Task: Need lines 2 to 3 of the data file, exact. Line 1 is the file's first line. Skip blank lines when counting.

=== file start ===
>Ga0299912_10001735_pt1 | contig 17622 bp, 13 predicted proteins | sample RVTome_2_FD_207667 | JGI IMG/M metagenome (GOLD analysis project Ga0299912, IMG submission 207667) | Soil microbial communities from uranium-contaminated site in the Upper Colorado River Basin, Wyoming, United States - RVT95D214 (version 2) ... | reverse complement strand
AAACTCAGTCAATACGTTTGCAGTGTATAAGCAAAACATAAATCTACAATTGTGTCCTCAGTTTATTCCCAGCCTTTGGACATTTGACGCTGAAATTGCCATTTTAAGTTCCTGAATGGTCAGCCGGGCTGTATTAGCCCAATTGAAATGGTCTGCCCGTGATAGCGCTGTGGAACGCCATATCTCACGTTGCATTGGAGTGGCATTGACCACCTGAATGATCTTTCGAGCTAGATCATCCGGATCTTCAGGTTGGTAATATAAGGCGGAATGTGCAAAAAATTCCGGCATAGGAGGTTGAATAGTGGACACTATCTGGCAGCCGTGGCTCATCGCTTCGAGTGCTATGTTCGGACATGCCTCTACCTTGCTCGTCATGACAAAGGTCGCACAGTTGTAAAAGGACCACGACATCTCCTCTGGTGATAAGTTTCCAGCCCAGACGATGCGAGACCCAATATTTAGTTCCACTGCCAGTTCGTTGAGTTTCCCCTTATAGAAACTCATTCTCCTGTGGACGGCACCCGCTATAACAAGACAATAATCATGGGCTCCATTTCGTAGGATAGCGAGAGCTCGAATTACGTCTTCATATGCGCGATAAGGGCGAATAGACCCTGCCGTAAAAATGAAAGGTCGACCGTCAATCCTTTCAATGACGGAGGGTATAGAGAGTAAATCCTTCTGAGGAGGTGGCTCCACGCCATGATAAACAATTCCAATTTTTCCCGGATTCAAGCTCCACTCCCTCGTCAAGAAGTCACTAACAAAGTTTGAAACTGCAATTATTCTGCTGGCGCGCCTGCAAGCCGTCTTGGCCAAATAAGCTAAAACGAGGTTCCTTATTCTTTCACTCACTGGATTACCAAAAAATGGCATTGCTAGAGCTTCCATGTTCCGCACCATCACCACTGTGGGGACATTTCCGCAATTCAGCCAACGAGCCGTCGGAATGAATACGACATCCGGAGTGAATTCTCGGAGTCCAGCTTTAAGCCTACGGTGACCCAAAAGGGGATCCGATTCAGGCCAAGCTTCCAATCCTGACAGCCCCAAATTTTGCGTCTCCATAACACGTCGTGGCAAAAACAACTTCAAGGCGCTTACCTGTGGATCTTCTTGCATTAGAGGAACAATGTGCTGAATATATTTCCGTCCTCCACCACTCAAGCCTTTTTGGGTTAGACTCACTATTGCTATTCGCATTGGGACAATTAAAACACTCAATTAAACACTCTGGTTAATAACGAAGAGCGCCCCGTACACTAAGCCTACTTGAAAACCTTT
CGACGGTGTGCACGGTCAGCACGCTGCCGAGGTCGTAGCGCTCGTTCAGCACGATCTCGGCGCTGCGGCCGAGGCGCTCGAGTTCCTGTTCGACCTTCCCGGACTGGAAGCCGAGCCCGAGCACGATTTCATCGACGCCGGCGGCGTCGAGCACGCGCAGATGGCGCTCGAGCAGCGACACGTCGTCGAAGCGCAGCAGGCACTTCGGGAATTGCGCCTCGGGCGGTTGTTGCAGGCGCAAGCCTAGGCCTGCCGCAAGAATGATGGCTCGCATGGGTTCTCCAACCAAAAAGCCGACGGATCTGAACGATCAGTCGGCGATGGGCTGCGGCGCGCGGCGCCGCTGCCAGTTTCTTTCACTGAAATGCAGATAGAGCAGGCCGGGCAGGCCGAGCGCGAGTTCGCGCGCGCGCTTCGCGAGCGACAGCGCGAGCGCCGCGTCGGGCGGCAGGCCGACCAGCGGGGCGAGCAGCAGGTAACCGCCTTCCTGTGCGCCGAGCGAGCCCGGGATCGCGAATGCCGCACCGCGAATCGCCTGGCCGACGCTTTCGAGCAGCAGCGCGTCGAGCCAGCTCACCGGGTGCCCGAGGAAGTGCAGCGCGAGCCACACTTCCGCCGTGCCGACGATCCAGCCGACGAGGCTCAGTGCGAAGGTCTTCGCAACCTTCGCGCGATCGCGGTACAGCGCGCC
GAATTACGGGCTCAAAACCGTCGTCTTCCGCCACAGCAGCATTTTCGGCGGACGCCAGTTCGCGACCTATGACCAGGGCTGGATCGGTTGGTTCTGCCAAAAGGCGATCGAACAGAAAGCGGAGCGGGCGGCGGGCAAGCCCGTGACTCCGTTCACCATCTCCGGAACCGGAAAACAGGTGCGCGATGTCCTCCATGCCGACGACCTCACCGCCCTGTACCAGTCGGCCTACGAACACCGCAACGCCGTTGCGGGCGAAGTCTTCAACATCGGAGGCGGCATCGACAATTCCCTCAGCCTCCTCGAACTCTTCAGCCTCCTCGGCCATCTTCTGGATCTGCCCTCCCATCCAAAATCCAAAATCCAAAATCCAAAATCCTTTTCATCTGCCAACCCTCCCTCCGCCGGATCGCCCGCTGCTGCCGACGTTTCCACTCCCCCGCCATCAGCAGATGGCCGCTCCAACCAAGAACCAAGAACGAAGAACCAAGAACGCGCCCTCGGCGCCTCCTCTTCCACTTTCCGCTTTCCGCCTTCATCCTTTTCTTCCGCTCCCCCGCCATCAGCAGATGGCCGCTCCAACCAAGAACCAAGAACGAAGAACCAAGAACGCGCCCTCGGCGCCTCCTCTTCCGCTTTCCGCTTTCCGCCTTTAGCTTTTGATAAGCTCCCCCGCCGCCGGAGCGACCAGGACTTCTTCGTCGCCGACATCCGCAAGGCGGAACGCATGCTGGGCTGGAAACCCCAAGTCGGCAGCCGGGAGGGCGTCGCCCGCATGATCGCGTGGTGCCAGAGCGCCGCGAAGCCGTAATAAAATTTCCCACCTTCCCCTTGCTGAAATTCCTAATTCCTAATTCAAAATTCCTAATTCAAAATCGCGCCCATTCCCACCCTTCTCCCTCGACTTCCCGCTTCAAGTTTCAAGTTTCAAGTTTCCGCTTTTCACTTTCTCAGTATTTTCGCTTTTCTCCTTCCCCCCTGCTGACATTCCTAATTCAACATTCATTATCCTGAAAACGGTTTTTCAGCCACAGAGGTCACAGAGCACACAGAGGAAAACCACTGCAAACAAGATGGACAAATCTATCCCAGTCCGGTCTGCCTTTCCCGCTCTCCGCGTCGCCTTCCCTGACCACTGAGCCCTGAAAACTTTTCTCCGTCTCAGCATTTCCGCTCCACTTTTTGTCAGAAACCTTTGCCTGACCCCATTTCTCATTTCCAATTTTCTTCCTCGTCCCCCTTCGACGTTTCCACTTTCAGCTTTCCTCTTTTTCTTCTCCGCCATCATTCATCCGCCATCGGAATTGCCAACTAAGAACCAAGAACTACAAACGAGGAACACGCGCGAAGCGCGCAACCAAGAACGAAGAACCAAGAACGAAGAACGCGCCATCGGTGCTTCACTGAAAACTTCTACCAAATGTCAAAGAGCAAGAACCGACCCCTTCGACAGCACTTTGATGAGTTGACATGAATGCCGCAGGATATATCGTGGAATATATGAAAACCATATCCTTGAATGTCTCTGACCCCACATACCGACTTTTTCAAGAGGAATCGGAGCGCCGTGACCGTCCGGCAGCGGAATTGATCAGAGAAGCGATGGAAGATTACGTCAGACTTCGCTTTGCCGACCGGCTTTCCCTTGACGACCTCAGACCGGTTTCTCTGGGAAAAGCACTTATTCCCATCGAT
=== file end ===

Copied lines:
AAACTCAGTCAATACGTTTGCAGTGTATAAGCAAAACATAAATCTACAATTGTGTCCTCAGTTTATTCCCAGCCTTTGGACATTTGACGCTGAAATTGCCATTTTAAGTTCCTGAATGGTCAGCCGGGCTGTATTAGCCCAATTGAAATGGTCTGCCCGTGATAGCGCTGTGGAACGCCATATCTCACGTTGCATTGGAGTGGCATTGACCACCTGAATGATCTTTCGAGCTAGATCATCCGGATCTTCAGGTTGGTAATATAAGGCGGAATGTGCAAAAAATTCCGGCATAGGAGGTTGAATAGTGGACACTATCTGGCAGCCGTGGCTCATCGCTTCGAGTGCTATGTTCGGACATGCCTCTACCTTGCTCGTCATGACAAAGGTCGCACAGTTGTAAAAGGACCACGACATCTCCTCTGGTGATAAGTTTCCAGCCCAGACGATGCGAGACCCAATATTTAGTTCCACTGCCAGTTCGTTGAGTTTCCCCTTATAGAAACTCATTCTCCTGTGGACGGCACCCGCTATAACAAGACAATAATCATGGGCTCCATTTCGTAGGATAGCGAGAGCTCGAATTACGTCTTCATATGCGCGATAAGGGCGAATAGACCCTGCCGTAAAAATGAAAGGTCGACCGTCAATCCTTTCAATGACGGAGGGTATAGAGAGTAAATCCTTCTGAGGAGGTGGCTCCACGCCATGATAAACAATTCCAATTTTTCCCGGATTCAAGCTCCACTCCCTCGTCAAGAAGTCACTAACAAAGTTTGAAACTGCAATTATTCTGCTGGCGCGCCTGCAAGCCGTCTTGGCCAAATAAGCTAAAACGAGGTTCCTTATTCTTTCACTCACTGGATTACCAAAAAATGGCATTGCTAGAGCTTCCATGTTCCGCACCATCACCACTGTGGGGACATTTCCGCAATTCAGCCAACGAGCCGTCGGAATGAATACGACATCCGGAGTGAATTCTCGGAGTCCAGCTTTAAGCCTACGGTGACCCAAAAGGGGATCCGATTCAGGCCAAGCTTCCAATCCTGACAGCCCCAAATTTTGCGTCTCCATAACACGTCGTGGCAAAAACAACTTCAAGGCGCTTACCTGTGGATCTTCTTGCATTAGAGGAACAATGTGCTGAATATATTTCCGTCCTCCACCACTCAAGCCTTTTTGGGTTAGACTCACTATTGCTATTCGCATTGGGACAATTAAAACACTCAATTAAACACTCTGGTTAATAACGAAGAGCGCCCCGTACACTAAGCCTACTTGAAAACCTTT
CGACGGTGTGCACGGTCAGCACGCTGCCGAGGTCGTAGCGCTCGTTCAGCACGATCTCGGCGCTGCGGCCGAGGCGCTCGAGTTCCTGTTCGACCTTCCCGGACTGGAAGCCGAGCCCGAGCACGATTTCATCGACGCCGGCGGCGTCGAGCACGCGCAGATGGCGCTCGAGCAGCGACACGTCGTCGAAGCGCAGCAGGCACTTCGGGAATTGCGCCTCGGGCGGTTGTTGCAGGCGCAAGCCTAGGCCTGCCGCAAGAATGATGGCTCGCATGGGTTCTCCAACCAAAAAGCCGACGGATCTGAACGATCAGTCGGCGATGGGCTGCGGCGCGCGGCGCCGCTGCCAGTTTCTTTCACTGAAATGCAGATAGAGCAGGCCGGGCAGGCCGAGCGCGAGTTCGCGCGCGCGCTTCGCGAGCGACAGCGCGAGCGCCGCGTCGGGCGGCAGGCCGACCAGCGGGGCGAGCAGCAGGTAACCGCCTTCCTGTGCGCCGAGCGAGCCCGGGATCGCGAATGCCGCACCGCGAATCGCCTGGCCGACGCTTTCGAGCAGCAGCGCGTCGAGCCAGCTCACCGGGTGCCCGAGGAAGTGCAGCGCGAGCCACACTTCCGCCGTGCCGACGATCCAGCCGACGAGGCTCAGTGCGAAGGTCTTCGCAACCTTCGCGCGATCGCGGTACAGCGCGCC